Haunted by Christ is a riveting look at how modern writers dealt with lingering doubts, anger, sorrow, and the question of Christianity. Richard Harries asks readers to engage with several writers to ask them questions that might not normally be asked, and he challenges readers in ways that are intricately tied into these authors’ lives.
First, it is worth pointing out that the concept of “modern” here is being used in the technical sense, related to modernism. Harries sets this period starting with Fyodor Dostoevsky (1821-1881) and Closing in the early 20th century. The authors Harries surveys are Dostoevsky, Emily Dickinson, Gerard Manley Hopkins, Edward Thomas, T.S. Eliot, Stevie Smith, Samuel Beckett, W.H. Auden, William Golding, R.S. Thomas, Edwin Muir and George Mackay Brown, Elizabeth Jennings, Graham Greene with Flannery O’Connor, Shusaku Endo, and Evelyn Waugh, C.S. Lewis and Philip Pullman, and Marilynne Robinson. Readers familiar with the works of these authors will know they run the gamut from skeptics to devout Christians. What ties them together, in Harries reading, is that their works are “haunted” by the supernatural, and specifically through a grappling with the person of Jesus Christ.
As a reader, I was unfamiliar with many of the authors, not having read much from the modernist movement. (This line makes me want to say sorry to my English teachers.) Nevertheless, Harries gives enough biographical information on each author to understand the points he’s making. Indeed, most of the information in the book is biographical, as Harries draws out each authors’ struggle with faith and coming to terms with the person of Jesus Christ. Even the skeptics surveyed clearly interact with Christianity, even if in negative ways.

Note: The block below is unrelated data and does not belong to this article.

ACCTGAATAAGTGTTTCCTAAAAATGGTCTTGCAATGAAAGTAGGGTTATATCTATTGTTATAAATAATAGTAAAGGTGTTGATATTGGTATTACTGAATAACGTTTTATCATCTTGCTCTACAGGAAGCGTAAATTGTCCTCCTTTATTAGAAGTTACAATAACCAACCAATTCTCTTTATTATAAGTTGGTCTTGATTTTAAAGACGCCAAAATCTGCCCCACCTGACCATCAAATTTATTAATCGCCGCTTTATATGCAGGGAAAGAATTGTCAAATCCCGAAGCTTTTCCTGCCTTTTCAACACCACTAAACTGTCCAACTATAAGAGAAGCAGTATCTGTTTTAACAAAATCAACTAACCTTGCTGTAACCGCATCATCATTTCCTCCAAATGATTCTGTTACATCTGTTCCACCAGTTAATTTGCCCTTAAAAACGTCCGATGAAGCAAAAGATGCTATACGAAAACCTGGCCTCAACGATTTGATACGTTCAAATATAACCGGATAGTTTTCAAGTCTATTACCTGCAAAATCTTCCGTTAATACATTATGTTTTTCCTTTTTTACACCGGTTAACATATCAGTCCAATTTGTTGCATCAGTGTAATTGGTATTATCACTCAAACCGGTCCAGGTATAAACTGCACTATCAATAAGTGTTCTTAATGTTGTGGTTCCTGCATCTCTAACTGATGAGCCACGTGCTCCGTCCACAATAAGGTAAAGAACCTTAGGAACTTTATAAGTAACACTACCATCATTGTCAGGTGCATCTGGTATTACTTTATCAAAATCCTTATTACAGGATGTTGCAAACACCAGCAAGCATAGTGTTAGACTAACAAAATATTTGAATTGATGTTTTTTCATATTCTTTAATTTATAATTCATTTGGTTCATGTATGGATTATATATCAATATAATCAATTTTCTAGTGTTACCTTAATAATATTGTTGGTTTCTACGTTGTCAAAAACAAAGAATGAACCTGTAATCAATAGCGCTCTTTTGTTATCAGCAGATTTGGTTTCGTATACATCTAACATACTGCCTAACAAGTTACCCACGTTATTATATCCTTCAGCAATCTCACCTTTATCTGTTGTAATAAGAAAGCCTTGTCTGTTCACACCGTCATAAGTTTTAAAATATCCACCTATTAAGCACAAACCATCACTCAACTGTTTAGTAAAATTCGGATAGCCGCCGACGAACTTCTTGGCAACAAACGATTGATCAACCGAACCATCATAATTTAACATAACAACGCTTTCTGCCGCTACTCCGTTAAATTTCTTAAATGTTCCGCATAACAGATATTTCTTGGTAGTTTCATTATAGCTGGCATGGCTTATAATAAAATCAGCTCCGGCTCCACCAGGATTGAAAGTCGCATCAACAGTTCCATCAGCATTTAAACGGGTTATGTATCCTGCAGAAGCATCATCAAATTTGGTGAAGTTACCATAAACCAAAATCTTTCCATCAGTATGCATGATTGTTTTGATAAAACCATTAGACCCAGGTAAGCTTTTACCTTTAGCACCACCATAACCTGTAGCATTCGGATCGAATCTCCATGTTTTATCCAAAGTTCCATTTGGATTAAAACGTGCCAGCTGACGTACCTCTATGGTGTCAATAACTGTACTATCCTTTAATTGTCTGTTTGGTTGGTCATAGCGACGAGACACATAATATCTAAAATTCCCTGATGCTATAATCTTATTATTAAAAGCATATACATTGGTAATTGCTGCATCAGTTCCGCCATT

I found several chapters of particular interest. Seeing C.S. Lewis’s and Philip Pullman’s competing mythologies set alongside each other for examination was fascinating. The chapter on W.H. Auden and his quiet, almost “polite” faith drew to light the great impact culture can have on one’s perception of religion and the work of God. The chapter on Golding makes me want to read more from him, despite not enjoying The Lord of the Flies. Emily Dickinson as “smouldering volcano” was an insightful look at a phenomenally successful poet. Each chapter had something that struck me, though the book also left me wishing I did know more about the authors and their works. I suspect Harries would be pleased to know his work led me to reach out and start reading some of these other works.
The biographical way Harries writes integrates worldview questions into the writings of each author. It never felt as though he subverted their own personal narratives, however. He didn’t pull punches in describing the way a skeptic like Pullman spoke about religion. Nor did he cover up aspects of authors’ lives that some might find unappealing. It’s an honest, almost unyielding book. It made me uncomfortable at times, but in ways that challenged me to learn and understand.
Haunted by Christ is a fascinating work. Harries offers insight and vision into Christianity in ways that I hadn’t really thought of before. It made me want to read many of the authors mentioned. And it made me want to know what someone who actually was more familiar with these authors might think. Recommended.
Disclaimer: I was provided with a copy of the book for review by the publisher. I was not required to give any specific kind of feedback whatsoever.
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